I snorted through the gauze around my mouth. "And what job is that? Sneaking into patients' rooms, rummaging through their stuff, and then scarin' them half to death?"
"I snuck in because I didn't want to wake you," she said, raising one finger, "and I apologize for making you jump"—two fingers—"and I said I didn't peek"—three fingers.
Elizabeth rose from her chair and returned my box to the table. She set it down carefully, almost reverently, and patted the top of it twice. Then she returned to her seat beside me and leaned forward.
"What do you want?" I asked.
"To make you feel better."
"You a doctor?"
"No, not really."
Elizabeth left her answer vague. A wave of nausea washed over me. As if being Kentucky Fried Chickened wasn't enough, now I had to have my brains scrambled, too.
"You're a shrink," I said.
"More adviser than shrink."
"Well I don't need an adviser, I just need to go home."
"You will," she said, "when you're ready. Which isn't quite yet. There are wounds no one sees, Andy. It's the job of the doctors and nurses to mend the ones that are visible, and it's my job to mend the ones that aren't."
"I have invisible wounds, huh?" I asked. "That you're gonna mend?"
"And how are you gonna do that?"
"By listening to you."
"You're gonna sit there and listen to me and play with your scissors and paper?"
"That's right," she said.
I grunted. "You're crazy, lady. I'm not in the mood for any New Age psycho bull. I don't share my feelings, and I'm not gonna get in touch with my inner self. I don't wet the bed, I don't dream of my mama, and there is no way, no way on God's earth, that I'm gonna talk to you about why I'm here."
I expected her to say something smart, something gooey with kindness and understanding, but Elizabeth said nothing. She simply reached forward and gently put her hand on my own.
"You don't have to talk about any of that, Andy," Elizabeth said. "You can just talk about whatever you want. I promise."
When she smiled it was a beam that fell on me like cool rain on a hot day, the sort of shower that makes you lean your head back and stretch out your arms so you can gather in as much of it as you can. A rare smile. Caroline's smile. And in that moment Elizabeth managed the impossible. She melted me and yet held together what little of my heart was still alive. I had never seen this woman, didn't know her, and yet I felt as though she had always known me. I would have been frightened to death if it hadn't felt so good.
But just as quickly as she had drawn me out, my hurt drew me back in. The anger that had gripped me refused to let go and dug its claws into what was left of my flesh, reminding me that I was right to feel its hotness. That I deserved it. That it was mine.
I drew my hand away from hers. "There's nothing you can do for me," I said. "I'm not going to talk to you."
"Yes, there is," she said, "and yes, you will. Who's Caroline?"
"That's none of your business," I said. "I appreciate you stopping by, Elizabeth, but I don't want you here. I don't want me here. All I want to do is be left alone until someone tells me I can leave."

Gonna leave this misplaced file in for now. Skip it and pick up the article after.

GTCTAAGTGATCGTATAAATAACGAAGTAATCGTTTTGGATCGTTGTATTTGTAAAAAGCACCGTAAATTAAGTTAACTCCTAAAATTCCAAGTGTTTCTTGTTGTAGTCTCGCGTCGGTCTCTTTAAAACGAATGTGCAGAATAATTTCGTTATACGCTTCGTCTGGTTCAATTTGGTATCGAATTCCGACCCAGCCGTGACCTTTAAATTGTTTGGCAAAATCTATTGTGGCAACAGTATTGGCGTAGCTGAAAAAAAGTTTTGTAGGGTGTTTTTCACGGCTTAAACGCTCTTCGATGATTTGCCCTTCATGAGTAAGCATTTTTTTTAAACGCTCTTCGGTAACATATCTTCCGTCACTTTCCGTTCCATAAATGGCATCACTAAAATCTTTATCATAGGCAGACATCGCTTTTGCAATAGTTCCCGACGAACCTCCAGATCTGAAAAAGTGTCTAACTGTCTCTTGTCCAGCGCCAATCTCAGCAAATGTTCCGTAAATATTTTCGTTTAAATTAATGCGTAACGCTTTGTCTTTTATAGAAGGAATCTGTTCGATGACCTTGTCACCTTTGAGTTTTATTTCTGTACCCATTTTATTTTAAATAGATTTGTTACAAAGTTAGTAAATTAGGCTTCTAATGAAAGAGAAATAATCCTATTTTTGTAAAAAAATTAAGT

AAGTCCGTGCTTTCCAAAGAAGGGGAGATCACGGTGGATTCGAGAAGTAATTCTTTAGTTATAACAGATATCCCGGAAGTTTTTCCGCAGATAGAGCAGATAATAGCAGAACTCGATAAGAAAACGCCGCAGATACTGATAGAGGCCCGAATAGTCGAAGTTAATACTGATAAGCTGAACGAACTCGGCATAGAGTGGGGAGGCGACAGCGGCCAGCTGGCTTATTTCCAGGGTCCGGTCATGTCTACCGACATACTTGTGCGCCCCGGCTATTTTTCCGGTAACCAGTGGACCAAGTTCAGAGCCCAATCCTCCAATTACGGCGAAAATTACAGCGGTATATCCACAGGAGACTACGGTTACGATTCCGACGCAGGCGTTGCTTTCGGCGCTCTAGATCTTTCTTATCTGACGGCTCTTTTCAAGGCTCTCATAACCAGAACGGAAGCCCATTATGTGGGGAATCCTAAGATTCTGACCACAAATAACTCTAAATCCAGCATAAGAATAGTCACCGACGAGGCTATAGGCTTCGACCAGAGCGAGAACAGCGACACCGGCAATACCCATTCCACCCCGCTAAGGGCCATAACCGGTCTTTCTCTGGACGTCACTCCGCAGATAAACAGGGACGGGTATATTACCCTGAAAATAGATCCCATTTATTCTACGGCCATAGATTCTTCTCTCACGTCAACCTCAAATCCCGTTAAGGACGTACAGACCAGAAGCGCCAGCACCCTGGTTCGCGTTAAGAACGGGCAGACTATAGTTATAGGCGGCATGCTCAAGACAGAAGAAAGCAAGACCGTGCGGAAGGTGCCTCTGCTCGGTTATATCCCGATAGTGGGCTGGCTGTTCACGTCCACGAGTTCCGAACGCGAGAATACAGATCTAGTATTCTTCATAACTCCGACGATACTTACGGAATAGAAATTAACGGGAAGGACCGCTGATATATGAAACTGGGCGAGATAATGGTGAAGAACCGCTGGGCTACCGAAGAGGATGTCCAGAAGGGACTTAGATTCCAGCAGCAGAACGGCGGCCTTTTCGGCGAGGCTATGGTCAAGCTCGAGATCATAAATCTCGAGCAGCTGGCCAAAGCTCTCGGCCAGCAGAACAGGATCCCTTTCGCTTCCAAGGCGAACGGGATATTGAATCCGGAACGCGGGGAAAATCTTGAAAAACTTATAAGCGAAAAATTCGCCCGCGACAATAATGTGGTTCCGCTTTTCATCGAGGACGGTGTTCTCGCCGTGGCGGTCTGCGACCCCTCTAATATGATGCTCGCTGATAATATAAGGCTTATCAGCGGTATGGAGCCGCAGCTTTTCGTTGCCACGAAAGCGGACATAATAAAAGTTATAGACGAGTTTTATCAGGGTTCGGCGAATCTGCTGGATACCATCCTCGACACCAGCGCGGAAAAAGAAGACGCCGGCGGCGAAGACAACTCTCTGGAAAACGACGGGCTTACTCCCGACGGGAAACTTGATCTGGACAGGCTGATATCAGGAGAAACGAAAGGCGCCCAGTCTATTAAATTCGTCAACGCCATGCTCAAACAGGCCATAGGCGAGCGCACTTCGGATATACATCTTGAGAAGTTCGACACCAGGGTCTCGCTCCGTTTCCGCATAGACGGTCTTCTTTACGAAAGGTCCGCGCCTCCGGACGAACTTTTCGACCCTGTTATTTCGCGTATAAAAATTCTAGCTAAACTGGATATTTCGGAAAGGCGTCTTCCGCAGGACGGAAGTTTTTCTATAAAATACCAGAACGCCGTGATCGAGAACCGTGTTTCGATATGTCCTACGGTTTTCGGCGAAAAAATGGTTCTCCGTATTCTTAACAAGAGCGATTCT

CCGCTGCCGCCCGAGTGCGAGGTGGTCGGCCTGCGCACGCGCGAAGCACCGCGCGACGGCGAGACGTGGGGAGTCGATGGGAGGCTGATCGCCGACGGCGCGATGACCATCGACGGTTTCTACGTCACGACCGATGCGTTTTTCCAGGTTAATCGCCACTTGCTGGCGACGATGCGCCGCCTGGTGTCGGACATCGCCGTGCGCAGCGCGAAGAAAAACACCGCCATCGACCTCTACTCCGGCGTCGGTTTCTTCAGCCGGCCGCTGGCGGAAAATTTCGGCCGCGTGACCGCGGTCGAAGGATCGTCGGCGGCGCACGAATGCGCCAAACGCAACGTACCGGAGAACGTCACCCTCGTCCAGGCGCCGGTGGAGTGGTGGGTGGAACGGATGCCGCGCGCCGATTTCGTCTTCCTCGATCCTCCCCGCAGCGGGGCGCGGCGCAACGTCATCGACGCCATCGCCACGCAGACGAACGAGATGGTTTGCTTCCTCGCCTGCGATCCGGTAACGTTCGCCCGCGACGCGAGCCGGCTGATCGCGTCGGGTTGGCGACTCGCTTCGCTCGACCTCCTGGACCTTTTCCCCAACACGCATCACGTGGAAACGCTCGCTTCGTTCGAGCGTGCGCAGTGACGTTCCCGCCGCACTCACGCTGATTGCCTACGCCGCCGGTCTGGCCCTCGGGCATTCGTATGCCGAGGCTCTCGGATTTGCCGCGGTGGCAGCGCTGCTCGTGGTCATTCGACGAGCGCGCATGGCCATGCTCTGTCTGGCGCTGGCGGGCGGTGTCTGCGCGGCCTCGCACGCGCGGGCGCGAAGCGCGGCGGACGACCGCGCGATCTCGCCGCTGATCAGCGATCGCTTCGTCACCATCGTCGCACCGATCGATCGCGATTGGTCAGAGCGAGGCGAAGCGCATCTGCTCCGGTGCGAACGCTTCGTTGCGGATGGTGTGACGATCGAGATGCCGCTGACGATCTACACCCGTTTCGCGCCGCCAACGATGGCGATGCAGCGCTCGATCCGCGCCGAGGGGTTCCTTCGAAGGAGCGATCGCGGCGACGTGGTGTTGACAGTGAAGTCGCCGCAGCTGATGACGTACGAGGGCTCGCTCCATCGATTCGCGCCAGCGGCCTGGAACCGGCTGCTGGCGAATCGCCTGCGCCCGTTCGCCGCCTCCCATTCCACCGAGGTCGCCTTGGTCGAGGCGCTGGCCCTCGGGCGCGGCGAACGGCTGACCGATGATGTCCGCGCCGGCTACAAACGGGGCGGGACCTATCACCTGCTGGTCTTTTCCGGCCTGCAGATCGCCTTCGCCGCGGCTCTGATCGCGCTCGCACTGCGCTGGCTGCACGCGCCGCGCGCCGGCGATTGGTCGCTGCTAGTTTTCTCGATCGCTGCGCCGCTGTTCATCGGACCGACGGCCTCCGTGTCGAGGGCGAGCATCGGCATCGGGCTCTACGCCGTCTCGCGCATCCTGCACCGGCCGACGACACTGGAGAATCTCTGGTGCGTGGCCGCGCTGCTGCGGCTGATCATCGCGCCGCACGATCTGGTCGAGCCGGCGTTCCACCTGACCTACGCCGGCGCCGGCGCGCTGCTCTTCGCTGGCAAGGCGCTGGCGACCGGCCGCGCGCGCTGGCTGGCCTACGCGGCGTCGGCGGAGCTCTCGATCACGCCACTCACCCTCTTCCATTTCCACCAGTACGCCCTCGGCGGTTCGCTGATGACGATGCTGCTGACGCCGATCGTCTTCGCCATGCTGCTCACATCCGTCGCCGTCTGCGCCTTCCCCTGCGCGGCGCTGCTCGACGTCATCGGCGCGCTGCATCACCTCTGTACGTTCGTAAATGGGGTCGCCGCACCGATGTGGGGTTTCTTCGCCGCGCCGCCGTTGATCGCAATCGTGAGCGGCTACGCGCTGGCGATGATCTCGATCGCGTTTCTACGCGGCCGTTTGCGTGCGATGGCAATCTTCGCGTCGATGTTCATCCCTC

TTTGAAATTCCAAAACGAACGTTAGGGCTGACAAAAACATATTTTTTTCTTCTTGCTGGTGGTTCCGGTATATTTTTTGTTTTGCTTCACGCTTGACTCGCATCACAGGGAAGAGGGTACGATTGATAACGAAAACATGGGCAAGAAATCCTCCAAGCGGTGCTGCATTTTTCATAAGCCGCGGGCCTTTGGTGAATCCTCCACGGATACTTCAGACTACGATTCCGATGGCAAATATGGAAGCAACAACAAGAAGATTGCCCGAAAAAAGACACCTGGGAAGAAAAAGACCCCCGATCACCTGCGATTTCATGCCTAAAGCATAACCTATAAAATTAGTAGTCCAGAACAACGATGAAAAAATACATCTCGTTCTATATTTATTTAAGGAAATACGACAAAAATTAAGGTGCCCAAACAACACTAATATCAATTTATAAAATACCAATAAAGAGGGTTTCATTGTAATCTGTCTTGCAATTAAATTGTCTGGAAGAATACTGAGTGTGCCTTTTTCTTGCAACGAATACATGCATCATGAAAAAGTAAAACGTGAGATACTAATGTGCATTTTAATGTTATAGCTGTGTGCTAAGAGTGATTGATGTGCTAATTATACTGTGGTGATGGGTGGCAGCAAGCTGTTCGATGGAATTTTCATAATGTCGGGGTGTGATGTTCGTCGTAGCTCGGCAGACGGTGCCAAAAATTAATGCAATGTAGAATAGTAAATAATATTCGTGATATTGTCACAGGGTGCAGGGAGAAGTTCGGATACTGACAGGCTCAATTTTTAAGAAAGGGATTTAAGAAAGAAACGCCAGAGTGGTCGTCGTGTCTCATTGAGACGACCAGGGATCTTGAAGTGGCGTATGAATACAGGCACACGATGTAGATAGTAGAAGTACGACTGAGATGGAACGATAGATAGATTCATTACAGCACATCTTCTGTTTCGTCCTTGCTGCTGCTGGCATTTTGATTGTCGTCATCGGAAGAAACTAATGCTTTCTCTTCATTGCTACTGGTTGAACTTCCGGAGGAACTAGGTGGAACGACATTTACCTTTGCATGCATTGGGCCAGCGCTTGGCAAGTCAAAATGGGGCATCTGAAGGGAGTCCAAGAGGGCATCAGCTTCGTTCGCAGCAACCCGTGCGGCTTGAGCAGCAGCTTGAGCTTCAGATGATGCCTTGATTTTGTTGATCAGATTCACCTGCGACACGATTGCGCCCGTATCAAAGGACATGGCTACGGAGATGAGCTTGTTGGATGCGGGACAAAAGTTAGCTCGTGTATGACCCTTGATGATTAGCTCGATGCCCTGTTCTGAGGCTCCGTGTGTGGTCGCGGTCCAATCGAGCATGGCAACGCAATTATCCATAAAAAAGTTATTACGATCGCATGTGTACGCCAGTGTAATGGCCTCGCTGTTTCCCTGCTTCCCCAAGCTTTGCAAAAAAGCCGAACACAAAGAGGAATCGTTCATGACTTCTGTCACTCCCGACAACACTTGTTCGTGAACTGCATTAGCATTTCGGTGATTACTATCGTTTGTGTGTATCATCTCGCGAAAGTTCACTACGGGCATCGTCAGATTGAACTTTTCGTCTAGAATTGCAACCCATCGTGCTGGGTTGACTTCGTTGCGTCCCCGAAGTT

"Well, see, that's the thing." Elizabeth straightened herself and crossed her legs again. "Turns out I have a lot of say in how long you stay here. Those invisible wounds can be pesky."
"That's bull," I said.
"You really think so?" Elizabeth smiled again, teasing me. "Try me. I'll keep you here until the Rapture if I have to."
I started to offer the sort of bullish grunt men are famous for, the kind that saves them the trouble of actually having to say Who do you think you're talking to? But at that moment Elizabeth took hold of my hand again and squeezed, and the snort I was about to offer lodged itself halfway up my throat and refused to budge. A mild panic began to build. Half of me saw her as just someone else to keep at arm's length. The other half, the half that not only let her take my hand again but keep it this time, whispered that her presence could be all that was keeping me tethered to whatever hope was left in my life.
Then I considered what had happened and whose fault it was. His—the Old Man's. And God's by proxy. But I decided that I shared much of that fault, not through my actions but through my trust. For letting Eric inside.
I turned away from her and looked at the wall in front of me. For the next hour neither of us spoke. Elizabeth returned to her paper and scissors. I was tired and angry and hurt. Elizabeth didn't need to be a counselor to see that. What she didn't see, what she couldn't, was why. When I finally spoke, it was more out of surrender than acceptance.
"We talk about only what I want to," I said without looking at her. "And if you tick me off or try to ask me stuff that's none of your business, I'll throw you out of here myself. I wasn't much of a sharer before, and I ain't one now. Especially to strangers. I'll do what I have to just to get back home and away from here. But I'd rather stay mad because I have good reason to be mad, and I'd rather feel guilty because I should feel guilty. Those are my choices to make."
Elizabeth shrugged. "Deal."
Silence again. More staring and cutting.